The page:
Rob Mansell hunched over as play continued on the other end of the Events Center floor. Hands on his thighs, the then-sophomore guard appeared to be out of breath, not in excruciating pain.

But as each step became increasingly harder to take, the training staff retrieved the team’s leading scorer and pulled him from Binghamton’s Feb. 23, 2012 loss to Albany.

Mansell suffered tears of the ACL, MCL and meniscus in his left knee on that day, forcing him out of the regular season finale, the team’s two postseason games and all of 2012-13. He hadn’t returned to the court until Saturday, when he posted a team-high 16 points in Binghamton’s 48-47 win over Bloomsburg.

Dempsey said last fall that Mansell, who averaged 14 points per contest as a sophomore, would probably be healthy enough to suit up for conference play. But the coach and player opted for a medical redshirt, which allowed Mansell to sit out for all of 2012-13 without losing a year of eligibility.

“I just don’t think [playing is] in his best interest,” Dempsey said in October 2012. “Although he would probably be able to go in in January and February, I just don’t think it’s the right thing to do as far as him wasting a lot of this year.”

After spending 20 months on the bench, Mansell’s had to suit up with a slew of new faces. Only three players from the 2011-12 team appear on this year’s roster. But Mansell, who has practiced with the team since last fall, said he won’t need much time to gel with his fellow Bearcats.

“We’ve been up here pretty much year-round so it hasn’t been that difficult,” Mansell said. “We’ve been up here both summer sessions, playing pickup. With the new rules that we can start earlier, that’s helped a lot.”

Pairing with sophomore guard Jordan Reed, who ranked second in the America East with 16.6 points per game last year, Mansell won’t have as much of a burden on his shoulders as he did in 2011-12.

“I just see it as I was before, not really carrying as big of a load, but still going to be aggressive,” Mansell said. “I worked a lot on my ball handling, my shooting. My vision has gotten increasingly better. I’m still going to attack. I’m still going to do the things I did back in 2011-2012.”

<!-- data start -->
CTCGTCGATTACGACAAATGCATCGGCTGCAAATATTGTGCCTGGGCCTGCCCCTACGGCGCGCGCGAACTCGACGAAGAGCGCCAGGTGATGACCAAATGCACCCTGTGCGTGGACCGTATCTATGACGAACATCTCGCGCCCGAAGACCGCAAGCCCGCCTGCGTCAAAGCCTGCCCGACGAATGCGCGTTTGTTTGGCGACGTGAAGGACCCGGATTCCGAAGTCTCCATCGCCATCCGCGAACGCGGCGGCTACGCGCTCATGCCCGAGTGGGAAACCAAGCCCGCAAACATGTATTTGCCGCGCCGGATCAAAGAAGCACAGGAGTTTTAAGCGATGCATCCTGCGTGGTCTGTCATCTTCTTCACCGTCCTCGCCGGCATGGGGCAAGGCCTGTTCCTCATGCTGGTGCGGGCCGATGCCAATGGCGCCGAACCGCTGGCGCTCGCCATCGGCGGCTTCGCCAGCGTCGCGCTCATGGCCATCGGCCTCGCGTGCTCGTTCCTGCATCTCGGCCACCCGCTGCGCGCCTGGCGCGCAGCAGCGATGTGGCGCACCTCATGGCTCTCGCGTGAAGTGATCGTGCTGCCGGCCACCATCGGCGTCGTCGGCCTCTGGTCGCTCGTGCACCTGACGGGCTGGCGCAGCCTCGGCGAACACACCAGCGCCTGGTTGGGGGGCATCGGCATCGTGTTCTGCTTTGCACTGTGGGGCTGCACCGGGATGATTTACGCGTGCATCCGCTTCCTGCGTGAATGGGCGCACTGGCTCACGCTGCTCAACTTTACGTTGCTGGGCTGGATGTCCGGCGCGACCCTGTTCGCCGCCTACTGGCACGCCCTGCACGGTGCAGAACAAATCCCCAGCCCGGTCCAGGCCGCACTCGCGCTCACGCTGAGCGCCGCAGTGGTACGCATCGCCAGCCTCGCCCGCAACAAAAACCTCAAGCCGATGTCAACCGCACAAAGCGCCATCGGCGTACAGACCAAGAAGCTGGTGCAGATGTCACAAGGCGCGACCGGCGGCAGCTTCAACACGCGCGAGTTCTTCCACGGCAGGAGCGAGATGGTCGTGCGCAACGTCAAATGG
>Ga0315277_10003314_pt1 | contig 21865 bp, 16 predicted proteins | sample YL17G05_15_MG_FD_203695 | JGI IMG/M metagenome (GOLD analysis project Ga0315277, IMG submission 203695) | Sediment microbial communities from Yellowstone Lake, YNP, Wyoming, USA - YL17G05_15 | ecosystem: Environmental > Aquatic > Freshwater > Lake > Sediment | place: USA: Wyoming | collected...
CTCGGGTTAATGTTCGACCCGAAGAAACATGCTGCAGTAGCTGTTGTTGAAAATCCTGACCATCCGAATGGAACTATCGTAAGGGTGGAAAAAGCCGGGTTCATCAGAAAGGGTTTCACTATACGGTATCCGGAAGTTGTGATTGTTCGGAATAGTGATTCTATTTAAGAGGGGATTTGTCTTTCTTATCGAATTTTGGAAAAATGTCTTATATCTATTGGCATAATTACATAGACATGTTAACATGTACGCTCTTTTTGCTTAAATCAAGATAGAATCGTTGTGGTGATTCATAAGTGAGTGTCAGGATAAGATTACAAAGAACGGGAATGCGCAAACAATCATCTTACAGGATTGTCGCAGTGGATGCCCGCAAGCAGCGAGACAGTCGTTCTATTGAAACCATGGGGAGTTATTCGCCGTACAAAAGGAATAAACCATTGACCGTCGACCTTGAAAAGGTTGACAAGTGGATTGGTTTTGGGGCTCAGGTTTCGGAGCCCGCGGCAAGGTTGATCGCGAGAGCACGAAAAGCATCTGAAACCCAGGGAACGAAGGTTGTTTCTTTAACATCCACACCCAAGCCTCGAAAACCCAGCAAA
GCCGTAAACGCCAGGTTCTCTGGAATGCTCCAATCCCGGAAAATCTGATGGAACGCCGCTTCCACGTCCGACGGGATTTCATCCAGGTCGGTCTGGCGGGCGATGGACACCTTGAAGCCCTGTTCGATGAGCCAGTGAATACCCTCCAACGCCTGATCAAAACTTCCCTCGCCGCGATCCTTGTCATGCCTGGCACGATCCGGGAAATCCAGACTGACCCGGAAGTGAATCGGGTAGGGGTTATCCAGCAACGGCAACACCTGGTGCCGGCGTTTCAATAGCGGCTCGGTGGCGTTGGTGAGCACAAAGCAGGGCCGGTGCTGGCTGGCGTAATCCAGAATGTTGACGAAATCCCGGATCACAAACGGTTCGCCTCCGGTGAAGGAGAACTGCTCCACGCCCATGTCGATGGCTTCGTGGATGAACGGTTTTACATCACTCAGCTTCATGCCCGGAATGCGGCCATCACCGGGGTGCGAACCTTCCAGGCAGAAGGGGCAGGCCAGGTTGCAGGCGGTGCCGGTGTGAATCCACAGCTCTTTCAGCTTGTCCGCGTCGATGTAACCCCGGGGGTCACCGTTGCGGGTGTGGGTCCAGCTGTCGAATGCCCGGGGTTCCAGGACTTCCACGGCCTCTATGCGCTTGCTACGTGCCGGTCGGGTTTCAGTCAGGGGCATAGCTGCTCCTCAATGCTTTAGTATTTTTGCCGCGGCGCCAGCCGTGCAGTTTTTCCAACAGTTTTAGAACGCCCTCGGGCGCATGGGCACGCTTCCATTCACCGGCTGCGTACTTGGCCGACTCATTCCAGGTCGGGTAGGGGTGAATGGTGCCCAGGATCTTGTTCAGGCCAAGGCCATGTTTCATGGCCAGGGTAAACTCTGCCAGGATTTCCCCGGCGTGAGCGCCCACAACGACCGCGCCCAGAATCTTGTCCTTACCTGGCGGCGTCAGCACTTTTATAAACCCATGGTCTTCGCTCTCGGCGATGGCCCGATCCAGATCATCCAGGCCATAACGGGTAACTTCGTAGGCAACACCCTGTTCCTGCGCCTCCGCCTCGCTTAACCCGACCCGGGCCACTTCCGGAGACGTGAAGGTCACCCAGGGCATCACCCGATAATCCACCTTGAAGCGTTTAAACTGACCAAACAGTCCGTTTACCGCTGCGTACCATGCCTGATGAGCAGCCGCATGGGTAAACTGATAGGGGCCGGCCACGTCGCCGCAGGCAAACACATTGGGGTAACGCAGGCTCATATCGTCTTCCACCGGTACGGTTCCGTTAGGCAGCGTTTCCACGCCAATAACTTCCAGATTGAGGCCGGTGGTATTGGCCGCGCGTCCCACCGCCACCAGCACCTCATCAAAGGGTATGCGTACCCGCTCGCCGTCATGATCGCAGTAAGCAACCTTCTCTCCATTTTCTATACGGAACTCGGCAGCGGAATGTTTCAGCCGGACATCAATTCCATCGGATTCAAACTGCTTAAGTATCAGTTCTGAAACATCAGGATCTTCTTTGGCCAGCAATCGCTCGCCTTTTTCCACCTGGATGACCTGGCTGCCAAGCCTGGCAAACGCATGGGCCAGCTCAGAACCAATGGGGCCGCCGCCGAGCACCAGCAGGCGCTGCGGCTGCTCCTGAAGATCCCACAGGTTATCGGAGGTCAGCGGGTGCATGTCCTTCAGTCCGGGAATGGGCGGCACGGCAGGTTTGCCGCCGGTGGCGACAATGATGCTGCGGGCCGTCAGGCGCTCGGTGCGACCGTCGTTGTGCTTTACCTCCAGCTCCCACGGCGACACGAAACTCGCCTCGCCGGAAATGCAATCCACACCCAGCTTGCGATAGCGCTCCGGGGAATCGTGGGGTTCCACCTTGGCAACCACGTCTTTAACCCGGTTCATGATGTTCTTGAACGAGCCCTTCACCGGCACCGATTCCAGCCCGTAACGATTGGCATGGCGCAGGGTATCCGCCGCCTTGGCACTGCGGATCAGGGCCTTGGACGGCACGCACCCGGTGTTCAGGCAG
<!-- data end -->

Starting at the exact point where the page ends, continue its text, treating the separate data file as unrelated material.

In addition to his scoring, some of those things included collecting 3.3 rebounds a game, shooting 39.6 percent from the floor and following just Jimmy Gray in 3-point accuracy at 30.4 percent. Mansell actually upped his numbers in conference play, with 14.8 points per game on 42 percent shooting.

”Everyone’s excited about Reed, but Mansell’s a real good player,” Stony Brook head coach Steve Pikiell said. “He scores in a lot of different ways. I mean, Reed gets to the rack like no one’s business but that kid scores in a lot of different ways. Mansell’s really good, and he’s proven he’s really good. So I think he’s going to be as big a help as anybody. He would have been their best player [last year].”

That’s a statement, given Reed’s prowess as just a freshman. Either way, Mansell and Reed will have to play off each other this season.

“[Reed and I] play on opposite wings, so we won’t get in the way of each other too much,” Mansell said. “In practice I think we’ve been playing pretty well together.”

Reed said that things were rocky at first, but that they smoothed out as practice continued.

“In the beginning parts, when coach was trying to figure out different rotations and stuff, he had us mixed up,” Reed said. “But now we’ve been playing together, and we’re just getting more comfortable with each other and understanding what situations we do best in.”

“If we need threes,” Mansell said, “I think I’ll take those. If we need people getting to the line or driving, I think we’ll go to Jordan.”

So, ostensibly, the main concern right now is a positive one — with Mansell, Reed and the rest of Dempsey’s recruits sharing the floor, Binghamton will see more options on the offensive end, and there won’t be just one Bearcat for the opponent’s defense to pick out.

“They’re both big, strong guards. And I think that gives us some physicality at those positions,” Dempsey said. “Because we’re not really a big team inside, we don’t have a lot of depth with our post players. But I do think we have depth with the guards; I think Rob and Jordan together will give us some bigger, physical guards that can both rebound the ball, so that takes some pressure off our big guys.”

And that, in turn, will have a pretty visible effect on their opponents’ defensive tactics.

“When you have to defend against multiple, talented offensive players, it makes your job harder as an opposing team,” UNH head coach Bill Herrion said. “Like maybe last year with Jordan Reed … obviously he had the ball a lot, and you could kind of maybe zeroed in on him defensively. Now when you add another talented offensive player around a kid like him, like Mansell, they’re just going to be a better offensive team.”

Some might be concerned about Mansell’s knee itself, but according to Dempsey and Mansell, that’s not even a point of discussion anymore. Mansell no longer wears a brace and says he never even thinks about the knee.

All that’s left for Mansell is to get back into a regular season game. As it’s drawing nearer, the redshirt junior said he is growing increasingly excited.

“Every day at practice I’m so eager to get back out there,” Mansell said. “I’m so sick of practice. I just want to play a game. I can’t wait.”